There are a LOT of pitfalls in the idea to rent a flat to your sister. Unkess you rent at a market rate, you risk the IRS questioning its status as an investment, and if your sister defaults on her rent, would you really kick her out? And then "giving" her the flat creates a gift/inheritance tax issue.

All things considered, I would strongly recommend an alternative way to help your sister.
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Old Jun 17th 2016, 8:08 pm
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Default Re: US/UK tax planner recommendation

Originally Posted by Aoi View Post
Issues to consider include:
  • New 3% UK Stamp Duty surcharge on second homes
  • Difficulty in getting a mortgage on a UK property when non-resident
  • IRS Section 988 gain on repayment of foreign currency loan
  • US capital gains tax when you transfer the house to your sister
  • Loss of UK Private Residence Relief if the home is not owned by your sister
  • UK and US income tax on rental income received from sister
If you are in a position to do so a simple gift of money to your sister might be the most tax effective method. As an alternative to a loan that has to be repaid, a gift followed by an unequal inheritance could be considered, either by your parents changing their will or a will can be changed within 2 years of death.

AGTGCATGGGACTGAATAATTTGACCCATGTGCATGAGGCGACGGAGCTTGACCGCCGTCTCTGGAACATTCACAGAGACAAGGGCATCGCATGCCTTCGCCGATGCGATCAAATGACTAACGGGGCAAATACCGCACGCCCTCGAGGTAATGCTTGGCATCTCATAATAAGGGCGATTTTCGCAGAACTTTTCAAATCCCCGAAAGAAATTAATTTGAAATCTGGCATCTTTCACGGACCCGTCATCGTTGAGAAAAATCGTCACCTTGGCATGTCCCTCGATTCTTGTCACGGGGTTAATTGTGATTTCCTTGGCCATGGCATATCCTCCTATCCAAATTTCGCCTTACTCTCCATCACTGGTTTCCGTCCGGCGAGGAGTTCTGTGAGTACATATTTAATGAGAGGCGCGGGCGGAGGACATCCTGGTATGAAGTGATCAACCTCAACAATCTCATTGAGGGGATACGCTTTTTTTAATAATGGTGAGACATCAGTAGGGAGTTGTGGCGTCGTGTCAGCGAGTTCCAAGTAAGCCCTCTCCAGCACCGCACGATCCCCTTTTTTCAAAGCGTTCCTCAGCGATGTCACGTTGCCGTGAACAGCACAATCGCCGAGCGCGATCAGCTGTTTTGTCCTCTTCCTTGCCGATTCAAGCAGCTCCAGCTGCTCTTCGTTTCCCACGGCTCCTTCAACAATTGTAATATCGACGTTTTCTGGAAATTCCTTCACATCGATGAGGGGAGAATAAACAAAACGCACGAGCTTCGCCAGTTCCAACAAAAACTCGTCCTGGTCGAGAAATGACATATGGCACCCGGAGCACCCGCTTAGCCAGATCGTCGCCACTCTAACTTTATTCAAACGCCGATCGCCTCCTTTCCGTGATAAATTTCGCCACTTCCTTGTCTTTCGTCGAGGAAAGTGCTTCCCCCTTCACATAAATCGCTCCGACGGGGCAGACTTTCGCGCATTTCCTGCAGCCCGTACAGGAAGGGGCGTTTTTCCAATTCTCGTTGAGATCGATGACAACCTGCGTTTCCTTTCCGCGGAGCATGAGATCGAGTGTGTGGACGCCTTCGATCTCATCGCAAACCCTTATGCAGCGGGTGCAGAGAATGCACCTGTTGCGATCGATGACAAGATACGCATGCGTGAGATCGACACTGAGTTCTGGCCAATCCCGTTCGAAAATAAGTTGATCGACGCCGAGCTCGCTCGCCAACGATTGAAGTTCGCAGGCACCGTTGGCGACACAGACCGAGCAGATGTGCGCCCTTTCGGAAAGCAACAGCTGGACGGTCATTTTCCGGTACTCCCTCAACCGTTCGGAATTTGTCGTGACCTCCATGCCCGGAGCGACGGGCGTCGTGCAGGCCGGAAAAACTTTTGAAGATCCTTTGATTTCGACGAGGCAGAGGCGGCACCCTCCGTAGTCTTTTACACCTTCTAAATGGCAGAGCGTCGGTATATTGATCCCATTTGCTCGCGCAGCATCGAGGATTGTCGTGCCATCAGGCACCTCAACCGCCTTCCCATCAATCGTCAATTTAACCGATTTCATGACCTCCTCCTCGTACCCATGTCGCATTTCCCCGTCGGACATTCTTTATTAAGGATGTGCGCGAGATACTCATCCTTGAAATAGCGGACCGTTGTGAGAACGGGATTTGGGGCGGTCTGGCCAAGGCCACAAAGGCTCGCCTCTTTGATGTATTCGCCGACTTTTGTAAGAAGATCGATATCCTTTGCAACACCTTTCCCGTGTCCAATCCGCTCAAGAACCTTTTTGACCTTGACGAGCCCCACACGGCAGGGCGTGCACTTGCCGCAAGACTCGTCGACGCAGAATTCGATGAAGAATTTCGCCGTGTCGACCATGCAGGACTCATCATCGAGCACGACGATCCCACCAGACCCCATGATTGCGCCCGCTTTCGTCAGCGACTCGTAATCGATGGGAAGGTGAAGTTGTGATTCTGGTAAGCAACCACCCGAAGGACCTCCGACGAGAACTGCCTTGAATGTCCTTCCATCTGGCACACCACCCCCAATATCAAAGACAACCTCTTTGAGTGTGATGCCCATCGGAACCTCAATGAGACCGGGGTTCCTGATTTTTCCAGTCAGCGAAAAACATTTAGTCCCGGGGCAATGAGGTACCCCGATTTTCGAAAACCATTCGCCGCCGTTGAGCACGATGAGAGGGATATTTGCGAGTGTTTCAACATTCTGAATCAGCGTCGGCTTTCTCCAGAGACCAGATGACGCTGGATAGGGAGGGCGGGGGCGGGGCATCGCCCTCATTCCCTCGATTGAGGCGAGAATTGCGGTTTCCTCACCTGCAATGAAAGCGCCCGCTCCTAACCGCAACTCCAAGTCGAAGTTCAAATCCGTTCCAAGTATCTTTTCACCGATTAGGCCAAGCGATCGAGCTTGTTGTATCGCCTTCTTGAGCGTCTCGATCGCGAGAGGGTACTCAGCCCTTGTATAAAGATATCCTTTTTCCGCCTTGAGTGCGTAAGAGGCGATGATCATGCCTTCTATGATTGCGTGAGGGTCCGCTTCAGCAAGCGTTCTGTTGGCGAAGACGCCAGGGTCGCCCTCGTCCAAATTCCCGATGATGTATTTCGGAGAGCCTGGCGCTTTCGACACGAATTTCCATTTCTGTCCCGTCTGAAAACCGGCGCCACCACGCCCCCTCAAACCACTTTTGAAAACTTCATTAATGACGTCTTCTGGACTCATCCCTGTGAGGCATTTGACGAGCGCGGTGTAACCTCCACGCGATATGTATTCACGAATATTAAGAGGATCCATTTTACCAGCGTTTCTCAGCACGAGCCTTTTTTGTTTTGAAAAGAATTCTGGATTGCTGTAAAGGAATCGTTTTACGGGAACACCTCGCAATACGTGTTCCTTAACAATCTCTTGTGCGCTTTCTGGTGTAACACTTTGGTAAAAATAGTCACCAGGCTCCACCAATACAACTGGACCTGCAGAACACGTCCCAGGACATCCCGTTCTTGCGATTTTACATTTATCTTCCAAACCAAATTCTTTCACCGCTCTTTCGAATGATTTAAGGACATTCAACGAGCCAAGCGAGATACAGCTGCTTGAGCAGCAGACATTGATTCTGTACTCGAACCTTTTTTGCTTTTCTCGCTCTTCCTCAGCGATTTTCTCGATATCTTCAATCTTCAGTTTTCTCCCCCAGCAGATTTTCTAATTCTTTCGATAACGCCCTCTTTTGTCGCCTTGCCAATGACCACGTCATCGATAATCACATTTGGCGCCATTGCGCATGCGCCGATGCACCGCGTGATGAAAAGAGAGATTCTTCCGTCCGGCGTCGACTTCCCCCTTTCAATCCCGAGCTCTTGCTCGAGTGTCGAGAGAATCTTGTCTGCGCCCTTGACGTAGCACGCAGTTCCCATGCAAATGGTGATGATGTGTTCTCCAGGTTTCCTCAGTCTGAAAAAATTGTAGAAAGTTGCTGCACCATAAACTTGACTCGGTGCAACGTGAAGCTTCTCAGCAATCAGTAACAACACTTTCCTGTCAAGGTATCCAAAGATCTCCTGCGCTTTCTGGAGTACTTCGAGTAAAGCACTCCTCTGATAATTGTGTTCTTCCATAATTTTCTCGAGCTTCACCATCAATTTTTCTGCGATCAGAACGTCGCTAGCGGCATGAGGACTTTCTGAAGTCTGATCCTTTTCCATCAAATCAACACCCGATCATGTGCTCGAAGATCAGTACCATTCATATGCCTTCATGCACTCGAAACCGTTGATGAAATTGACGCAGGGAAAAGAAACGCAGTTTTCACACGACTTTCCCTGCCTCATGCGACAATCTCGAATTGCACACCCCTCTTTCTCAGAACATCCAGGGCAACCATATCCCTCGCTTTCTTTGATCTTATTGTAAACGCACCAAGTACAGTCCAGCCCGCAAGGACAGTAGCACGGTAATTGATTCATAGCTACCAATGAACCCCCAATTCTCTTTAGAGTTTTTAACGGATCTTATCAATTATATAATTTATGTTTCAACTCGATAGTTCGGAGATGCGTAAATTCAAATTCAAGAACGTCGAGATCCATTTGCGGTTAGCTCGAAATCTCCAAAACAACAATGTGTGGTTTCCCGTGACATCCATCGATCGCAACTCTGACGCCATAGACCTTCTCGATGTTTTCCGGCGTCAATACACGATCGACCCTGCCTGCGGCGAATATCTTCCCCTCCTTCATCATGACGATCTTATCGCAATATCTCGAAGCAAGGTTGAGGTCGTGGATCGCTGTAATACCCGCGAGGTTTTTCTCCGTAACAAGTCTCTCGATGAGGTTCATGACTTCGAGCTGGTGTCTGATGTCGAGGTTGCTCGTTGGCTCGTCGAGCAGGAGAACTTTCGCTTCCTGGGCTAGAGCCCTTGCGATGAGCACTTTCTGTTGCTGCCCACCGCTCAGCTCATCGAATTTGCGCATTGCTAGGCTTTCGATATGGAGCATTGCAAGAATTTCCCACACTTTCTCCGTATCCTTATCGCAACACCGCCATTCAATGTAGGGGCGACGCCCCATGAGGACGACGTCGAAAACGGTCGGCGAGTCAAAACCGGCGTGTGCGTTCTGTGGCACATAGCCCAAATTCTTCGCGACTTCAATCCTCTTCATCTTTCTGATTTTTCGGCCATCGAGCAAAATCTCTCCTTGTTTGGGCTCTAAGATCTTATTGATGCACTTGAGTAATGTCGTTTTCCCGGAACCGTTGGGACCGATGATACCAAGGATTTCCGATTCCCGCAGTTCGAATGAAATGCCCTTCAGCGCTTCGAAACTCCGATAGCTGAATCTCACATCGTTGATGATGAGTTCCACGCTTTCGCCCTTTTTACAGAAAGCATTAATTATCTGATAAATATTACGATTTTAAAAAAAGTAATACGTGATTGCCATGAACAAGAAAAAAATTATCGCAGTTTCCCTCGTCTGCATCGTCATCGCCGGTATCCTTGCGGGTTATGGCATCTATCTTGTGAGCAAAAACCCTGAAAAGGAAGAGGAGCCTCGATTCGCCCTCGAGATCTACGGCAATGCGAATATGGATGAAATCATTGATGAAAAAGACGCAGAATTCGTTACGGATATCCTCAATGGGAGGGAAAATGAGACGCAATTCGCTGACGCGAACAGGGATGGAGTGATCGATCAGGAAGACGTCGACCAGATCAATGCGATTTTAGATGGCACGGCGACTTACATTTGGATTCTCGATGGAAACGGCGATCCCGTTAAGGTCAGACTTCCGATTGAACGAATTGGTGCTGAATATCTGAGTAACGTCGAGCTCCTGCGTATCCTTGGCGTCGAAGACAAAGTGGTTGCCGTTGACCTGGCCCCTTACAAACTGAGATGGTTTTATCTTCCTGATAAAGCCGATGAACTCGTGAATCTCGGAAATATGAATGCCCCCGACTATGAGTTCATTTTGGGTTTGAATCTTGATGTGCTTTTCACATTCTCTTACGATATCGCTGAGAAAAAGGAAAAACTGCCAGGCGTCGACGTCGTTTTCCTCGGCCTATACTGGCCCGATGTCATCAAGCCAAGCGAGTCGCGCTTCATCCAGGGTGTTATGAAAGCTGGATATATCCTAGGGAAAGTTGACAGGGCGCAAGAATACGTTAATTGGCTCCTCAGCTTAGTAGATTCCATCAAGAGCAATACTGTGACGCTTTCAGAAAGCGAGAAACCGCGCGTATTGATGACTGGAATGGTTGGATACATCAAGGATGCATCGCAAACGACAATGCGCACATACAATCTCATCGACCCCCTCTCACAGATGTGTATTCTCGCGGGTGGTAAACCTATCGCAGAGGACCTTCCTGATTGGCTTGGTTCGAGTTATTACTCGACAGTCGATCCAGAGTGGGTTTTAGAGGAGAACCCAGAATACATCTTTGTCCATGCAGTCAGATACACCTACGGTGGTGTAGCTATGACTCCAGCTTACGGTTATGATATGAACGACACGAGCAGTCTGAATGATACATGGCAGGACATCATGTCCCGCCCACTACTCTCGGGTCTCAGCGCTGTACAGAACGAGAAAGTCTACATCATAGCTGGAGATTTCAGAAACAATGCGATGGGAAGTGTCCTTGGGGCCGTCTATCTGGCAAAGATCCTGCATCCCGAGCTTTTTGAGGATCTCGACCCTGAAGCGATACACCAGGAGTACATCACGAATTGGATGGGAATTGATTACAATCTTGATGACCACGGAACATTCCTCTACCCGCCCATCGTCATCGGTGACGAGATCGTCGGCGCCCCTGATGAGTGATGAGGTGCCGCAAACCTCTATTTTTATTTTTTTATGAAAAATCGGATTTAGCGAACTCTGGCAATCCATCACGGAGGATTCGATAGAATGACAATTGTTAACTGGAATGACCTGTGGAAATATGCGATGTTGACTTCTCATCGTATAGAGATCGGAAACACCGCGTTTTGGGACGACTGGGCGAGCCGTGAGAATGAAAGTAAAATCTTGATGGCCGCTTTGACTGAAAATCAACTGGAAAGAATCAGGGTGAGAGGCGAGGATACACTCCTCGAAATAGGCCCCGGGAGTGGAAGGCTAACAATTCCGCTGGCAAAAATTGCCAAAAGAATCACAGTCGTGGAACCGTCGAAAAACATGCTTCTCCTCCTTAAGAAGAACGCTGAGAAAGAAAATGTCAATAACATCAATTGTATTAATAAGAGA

I have no experience of trusts.
Thanks for the bullet points. My thoughts:
  • New 3% UK Stamp Duty surcharge on second homes - Yes it sucks but I couldnt make things happen befor the start of April.
  • Difficulty in getting a mortgage on a UK property when non-resident - I already have that sorted. Mortgage companies would not touch me so I ended up witha commercial loan tied to the property to make it happen.
  • IRS Section 988 gain on repayment of foreign currency loan - I will look into this area more.
  • US capital gains tax when you transfer the house to your sister - This was the intersting one. As I understand it I can sell it for $1 if I chose. In doing so it then becomes a gift but from what I understand (and would love to be corrected if I am wrong) as the gifter I can gift $5Million in my lifetime. So if I am in a position to gift more than $5Million then its a headache I am happy to have